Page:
By Lynda Borromeo, founder and president of the Autism Hearts Foundation, in San Francisco, and Autism Hearts Philippines. These Filipino-American foundations are active members of Autism Speaks Global Autism Advocacy Leadership Network.
In 2008, while visiting my parents in the Philippines, I met with families affected by autism in the town where I was born. Most were alone, lost and beleaguered by challenges. At that time, autism brought great stigma in the Philippines. Many of these families found themselves shunned because their child was different.
We met in a small restaurant near my parents’ home, thanks to arrangements made by an old friend of mine. We shared stories and challenges. We also shed tears of joy over the opportunity to learn from each other's experiences. But this was not enough. These families needed a support system that they could rely on in a sustainable way.
Back home in the United States, I had fought for and obtained the services that I knew my grandson needed and deserved. The children of these families from my hometown deserved the same. They needed a sustainable support system that they could rely on. Like my grandson, their children needed services.
Sadly, in the Philippines, neither local nor central governments provided the kind of assistance needed to produce long-lasting benefits in the lives of these children. All these families had were the experiences they shared. They learned from each other, without professional guidance.
I wanted to help. But at the time, I couldn’t see the proverbial “light at the end of the tunnel.”
In a developing country riddled with so many social problems and a lack of social services in general, the task was daunting.
In the years since, our family and friends have joined forced to advocate for our Filipino "Kababayans" (countrymen) affected by autism. We established the Autism Hearts Foundation, both in the United States and in the Philippines. Along the way, Autism Speaks became our partner and guide toward that "light at the end of the tunnel." Together, we are successfully engaging our Philippine government.
In early November, we held our first two-day national workshop. Attendees included directors and administrators from the 33 regional hospitals and medical facilities affiliated with the Philippines’ Department of Health.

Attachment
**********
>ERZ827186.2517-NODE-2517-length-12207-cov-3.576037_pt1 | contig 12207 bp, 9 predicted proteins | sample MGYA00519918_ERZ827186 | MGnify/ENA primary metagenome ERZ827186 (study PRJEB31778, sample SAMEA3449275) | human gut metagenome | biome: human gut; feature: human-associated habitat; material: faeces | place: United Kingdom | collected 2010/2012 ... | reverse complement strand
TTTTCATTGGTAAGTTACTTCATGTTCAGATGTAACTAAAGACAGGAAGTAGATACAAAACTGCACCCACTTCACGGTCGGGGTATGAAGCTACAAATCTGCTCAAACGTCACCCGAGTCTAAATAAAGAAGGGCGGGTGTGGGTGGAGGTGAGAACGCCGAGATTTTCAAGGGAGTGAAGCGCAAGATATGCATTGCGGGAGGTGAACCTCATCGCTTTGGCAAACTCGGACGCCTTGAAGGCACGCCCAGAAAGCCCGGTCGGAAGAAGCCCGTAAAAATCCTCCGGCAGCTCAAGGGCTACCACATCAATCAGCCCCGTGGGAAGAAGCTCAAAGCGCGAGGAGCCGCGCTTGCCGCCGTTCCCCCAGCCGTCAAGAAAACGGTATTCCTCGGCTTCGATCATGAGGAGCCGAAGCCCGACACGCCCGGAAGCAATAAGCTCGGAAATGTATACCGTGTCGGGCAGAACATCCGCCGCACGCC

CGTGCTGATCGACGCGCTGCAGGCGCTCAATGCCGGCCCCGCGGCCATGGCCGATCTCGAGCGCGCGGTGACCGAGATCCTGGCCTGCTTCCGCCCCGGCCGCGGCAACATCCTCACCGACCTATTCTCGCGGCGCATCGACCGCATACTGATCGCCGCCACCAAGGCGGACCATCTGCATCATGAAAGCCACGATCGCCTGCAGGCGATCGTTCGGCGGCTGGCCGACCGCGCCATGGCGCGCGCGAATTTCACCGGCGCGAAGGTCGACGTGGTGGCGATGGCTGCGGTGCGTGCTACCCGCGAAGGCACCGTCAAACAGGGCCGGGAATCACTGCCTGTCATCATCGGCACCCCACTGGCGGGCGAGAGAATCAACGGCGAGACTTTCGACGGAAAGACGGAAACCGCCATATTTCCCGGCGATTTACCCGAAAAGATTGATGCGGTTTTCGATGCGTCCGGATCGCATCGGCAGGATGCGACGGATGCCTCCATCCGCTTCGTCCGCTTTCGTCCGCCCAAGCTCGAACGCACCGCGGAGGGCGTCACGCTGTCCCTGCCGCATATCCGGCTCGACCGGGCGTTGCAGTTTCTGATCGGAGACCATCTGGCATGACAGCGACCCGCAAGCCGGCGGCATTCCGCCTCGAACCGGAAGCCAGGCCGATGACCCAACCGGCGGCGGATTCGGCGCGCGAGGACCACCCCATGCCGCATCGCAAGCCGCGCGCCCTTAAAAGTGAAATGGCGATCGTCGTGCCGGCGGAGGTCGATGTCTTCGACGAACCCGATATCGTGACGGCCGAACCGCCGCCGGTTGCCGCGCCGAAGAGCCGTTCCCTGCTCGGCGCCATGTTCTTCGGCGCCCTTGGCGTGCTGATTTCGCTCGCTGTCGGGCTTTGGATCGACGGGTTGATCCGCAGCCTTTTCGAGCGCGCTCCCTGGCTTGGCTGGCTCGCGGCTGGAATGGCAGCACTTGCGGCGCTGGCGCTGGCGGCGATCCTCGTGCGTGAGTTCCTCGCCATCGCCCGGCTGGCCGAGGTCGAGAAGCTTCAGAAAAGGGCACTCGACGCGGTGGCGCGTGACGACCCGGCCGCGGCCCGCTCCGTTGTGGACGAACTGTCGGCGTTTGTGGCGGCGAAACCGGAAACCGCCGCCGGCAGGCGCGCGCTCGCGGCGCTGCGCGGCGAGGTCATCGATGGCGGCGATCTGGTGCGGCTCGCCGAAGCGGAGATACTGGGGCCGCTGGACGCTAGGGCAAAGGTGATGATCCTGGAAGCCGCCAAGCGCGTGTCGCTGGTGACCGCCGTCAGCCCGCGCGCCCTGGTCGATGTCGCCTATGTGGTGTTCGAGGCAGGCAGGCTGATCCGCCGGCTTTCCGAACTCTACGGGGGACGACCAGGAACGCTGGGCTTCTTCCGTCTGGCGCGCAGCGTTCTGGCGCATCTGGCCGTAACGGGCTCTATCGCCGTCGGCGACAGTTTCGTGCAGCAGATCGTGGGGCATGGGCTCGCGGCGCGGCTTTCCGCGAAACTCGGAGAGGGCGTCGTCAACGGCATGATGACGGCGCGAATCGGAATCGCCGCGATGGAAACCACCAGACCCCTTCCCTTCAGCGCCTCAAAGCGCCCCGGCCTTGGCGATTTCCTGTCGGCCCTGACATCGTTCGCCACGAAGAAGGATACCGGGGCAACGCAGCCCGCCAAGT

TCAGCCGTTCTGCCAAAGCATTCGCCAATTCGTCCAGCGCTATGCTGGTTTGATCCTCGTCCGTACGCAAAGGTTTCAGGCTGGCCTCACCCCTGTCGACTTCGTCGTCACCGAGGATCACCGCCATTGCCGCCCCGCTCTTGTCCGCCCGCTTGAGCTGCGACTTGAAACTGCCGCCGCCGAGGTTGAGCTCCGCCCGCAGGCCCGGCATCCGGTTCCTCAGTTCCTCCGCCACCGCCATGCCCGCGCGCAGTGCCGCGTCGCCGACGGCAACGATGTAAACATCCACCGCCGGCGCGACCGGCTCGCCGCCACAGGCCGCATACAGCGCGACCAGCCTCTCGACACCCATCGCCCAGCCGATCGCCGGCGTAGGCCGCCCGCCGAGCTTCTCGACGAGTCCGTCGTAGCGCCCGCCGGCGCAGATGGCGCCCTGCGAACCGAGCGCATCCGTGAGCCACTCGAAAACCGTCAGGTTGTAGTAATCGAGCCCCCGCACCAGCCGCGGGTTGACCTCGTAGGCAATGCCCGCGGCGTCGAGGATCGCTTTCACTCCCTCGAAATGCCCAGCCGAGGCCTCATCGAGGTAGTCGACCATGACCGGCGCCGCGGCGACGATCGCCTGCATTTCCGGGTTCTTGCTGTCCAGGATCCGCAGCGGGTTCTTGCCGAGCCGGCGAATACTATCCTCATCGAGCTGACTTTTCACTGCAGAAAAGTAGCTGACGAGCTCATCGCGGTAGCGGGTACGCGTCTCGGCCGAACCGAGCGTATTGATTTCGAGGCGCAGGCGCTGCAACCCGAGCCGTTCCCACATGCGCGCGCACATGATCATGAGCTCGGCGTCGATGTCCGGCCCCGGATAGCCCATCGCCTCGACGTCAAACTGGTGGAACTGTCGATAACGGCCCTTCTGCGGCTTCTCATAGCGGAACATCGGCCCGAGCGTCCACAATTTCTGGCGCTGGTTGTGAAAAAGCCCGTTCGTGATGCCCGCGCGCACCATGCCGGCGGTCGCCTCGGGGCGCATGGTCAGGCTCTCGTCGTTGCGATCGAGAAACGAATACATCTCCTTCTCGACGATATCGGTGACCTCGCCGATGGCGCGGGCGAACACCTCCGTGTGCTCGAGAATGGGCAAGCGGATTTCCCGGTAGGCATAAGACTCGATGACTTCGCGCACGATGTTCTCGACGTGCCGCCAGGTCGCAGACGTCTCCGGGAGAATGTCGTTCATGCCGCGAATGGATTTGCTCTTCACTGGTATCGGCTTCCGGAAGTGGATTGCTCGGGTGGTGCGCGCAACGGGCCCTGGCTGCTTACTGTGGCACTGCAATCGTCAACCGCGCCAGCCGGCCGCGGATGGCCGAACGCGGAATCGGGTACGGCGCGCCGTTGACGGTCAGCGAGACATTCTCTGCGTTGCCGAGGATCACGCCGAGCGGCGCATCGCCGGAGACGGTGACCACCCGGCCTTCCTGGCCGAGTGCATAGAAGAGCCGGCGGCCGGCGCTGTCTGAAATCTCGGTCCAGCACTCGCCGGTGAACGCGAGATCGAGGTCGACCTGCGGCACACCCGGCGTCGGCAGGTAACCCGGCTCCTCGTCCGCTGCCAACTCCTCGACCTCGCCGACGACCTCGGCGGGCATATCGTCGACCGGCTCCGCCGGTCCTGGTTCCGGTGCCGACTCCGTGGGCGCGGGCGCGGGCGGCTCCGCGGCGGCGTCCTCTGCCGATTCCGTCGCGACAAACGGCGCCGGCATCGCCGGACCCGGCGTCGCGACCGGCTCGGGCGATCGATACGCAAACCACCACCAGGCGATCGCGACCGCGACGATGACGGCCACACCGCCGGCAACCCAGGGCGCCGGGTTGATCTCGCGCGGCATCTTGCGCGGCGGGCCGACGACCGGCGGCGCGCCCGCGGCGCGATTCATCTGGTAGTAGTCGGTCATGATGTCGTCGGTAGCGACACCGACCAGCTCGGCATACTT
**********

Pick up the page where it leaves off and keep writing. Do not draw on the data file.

Autism Speaks participated as the technical advisor to the national strategic planning process, as part of its Global Autism Public Health Initiative (GAPH). Michael Rosanoff (right) attended to discuss GAPH and its global activities as a model for improving autism awareness and access to services in the Philippines.
We had another autism champion at this national strategy workshop: Paulyn Ubial, the assistant secretary to the Philippine Department of Health. Dr. Ubial (below) has made the national strategy and an autism prevalence study a top priority.
Through the establishment of a “National Strategy Structure in the Management of Autism,” the Philippine government has now made a commitment to provide a formal support system for an estimated 1 million people with autism. They and their families will now have a government support system that they can depend on.
The parents in my hometown – and across the Philippines – now have reason to hope for brighter futures with their children becoming productive members of society.
It was awesome to witness the workshop participants develop this national strategy. They shared their vision, mission, goals, objectives and strategies on how the autism supports and services will be implemented through “Autism Units” within each of the country’s 33 regional hospitals and medical centers.
I speak on behalf of our Filipino families, from the bottom of our hearts: “Thank you, Autism Speaks for listening. Thank you for hearing our voices and helping us.”
We remember when there was almost nothing. Now the government is listening. We look forward with great anticipation to the implementation of the Philippines National Strategy in Managing Autism. Mabuhay!